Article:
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Alternative/emergency licenses

Posted By: Deborah Mitchell on April 22, 2003
I am a university professor in education (CSU system, California). Class size reduction and the teacher shortage in CA has exascerbated our problems with emergency permits. For the last 5-6 years, our pre-service students have been recruited by district personnel and individual principals before they have completed the credential program. Many of our students are first generation university students who work 20-40 hours a week in addition to attending school. They are attracted by the salary and the ability to start their teaching career. What they don't realize is that the practical part of their education that comes with well-designed fieldwork and careful student teaching placements under the guidance of excellent mentor teachers is the most important part of their education. This lack of practical experience has placed tremendous stress on these young people to develop curriculum in alignment with state content standards, adequately develop teaching strategies, implement the most basic forms of classroom management let alone respond to the individual needs of students and communicate with parents. In California, 60% of our students are minorities many of whom do not speak English and are from low socio-economic levels. Of course the majority of our EP's are placed in Title I, low-achieving schools. Nearly 2/3rds of these new teachers leave after the first year. Now, many school districts in California are concerned they will loose federal funding because the NCLB Act does not consider an emergency permit teacher a "qualified" teacher. Those teachers who have been successful are now being told they will not have a job in September without a valid credential. One of my students (emergency permit teacher) was slated to student teach while employed in the fall...but now will no longer be employed. None of the EP teachers with whom I have come in contact received adequate mentoring. And what about the education of the children they were hired to teach? D. Mitchell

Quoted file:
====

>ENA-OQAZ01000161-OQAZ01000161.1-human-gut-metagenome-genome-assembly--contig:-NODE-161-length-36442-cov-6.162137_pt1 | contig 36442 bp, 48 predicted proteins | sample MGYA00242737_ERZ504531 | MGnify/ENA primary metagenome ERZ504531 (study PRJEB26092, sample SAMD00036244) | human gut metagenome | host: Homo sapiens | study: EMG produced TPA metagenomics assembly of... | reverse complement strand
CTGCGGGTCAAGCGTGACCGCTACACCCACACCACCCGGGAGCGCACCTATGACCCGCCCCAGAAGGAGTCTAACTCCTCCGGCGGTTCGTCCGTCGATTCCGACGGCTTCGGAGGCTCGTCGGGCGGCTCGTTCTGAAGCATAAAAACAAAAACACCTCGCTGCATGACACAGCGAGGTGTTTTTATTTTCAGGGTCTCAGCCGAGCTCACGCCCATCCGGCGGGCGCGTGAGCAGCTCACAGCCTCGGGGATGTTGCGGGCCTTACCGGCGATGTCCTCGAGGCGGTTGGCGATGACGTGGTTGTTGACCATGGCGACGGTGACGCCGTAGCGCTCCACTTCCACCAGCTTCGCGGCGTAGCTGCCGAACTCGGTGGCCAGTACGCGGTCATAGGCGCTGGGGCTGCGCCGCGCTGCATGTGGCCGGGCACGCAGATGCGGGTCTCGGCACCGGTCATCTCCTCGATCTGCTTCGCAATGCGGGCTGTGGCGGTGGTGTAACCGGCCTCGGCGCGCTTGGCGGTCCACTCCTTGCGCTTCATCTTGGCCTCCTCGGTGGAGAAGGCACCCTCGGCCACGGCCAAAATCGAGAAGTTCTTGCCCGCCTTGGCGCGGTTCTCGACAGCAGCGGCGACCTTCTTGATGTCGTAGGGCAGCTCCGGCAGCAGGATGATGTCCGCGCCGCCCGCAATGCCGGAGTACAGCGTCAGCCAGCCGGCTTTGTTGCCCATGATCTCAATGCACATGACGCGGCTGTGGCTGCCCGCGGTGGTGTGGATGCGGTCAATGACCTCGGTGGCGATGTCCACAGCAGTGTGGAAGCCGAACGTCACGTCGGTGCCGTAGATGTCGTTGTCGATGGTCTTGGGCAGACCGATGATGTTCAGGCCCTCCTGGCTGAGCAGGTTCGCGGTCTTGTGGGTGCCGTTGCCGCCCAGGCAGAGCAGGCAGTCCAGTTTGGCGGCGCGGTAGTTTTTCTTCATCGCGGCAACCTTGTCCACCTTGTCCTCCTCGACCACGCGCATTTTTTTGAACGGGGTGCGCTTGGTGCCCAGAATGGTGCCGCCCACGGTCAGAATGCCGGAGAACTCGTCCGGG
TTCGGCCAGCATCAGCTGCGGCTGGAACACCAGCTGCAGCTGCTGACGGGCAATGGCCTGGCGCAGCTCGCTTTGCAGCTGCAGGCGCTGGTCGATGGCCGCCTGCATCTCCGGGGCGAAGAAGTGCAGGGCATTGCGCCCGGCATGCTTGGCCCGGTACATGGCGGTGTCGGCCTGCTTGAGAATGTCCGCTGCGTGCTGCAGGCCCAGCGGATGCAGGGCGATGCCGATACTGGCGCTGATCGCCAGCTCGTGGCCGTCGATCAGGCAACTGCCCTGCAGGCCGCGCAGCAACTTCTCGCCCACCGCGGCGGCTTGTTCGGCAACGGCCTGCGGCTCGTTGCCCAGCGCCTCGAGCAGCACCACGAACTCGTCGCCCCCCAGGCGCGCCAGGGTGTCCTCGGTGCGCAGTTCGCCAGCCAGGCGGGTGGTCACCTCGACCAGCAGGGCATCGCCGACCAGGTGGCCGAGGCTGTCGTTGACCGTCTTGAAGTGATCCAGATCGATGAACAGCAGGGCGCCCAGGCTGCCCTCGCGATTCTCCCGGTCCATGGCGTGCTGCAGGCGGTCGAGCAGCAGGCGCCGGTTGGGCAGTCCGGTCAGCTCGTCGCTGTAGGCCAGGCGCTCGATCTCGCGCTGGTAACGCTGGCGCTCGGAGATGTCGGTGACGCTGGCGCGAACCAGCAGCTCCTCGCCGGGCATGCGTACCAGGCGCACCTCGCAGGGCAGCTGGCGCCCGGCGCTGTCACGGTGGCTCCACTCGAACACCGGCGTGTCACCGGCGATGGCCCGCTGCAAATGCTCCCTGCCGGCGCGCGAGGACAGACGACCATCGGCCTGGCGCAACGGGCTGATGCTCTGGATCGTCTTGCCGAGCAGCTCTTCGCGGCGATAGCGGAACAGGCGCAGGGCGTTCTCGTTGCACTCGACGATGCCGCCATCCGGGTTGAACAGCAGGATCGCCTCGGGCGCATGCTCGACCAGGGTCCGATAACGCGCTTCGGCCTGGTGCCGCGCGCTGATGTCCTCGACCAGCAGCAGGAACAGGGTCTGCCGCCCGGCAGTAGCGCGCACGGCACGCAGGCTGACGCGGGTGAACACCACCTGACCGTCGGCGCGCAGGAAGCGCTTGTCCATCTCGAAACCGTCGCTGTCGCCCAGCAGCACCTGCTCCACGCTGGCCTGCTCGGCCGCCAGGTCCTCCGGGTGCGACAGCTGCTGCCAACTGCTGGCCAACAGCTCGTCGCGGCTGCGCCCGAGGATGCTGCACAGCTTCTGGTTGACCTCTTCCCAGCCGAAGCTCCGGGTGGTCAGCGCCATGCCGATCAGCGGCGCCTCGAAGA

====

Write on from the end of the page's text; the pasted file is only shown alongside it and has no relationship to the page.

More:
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 Alternative or emergency licensed teachers by Connie White on March 21, 2003
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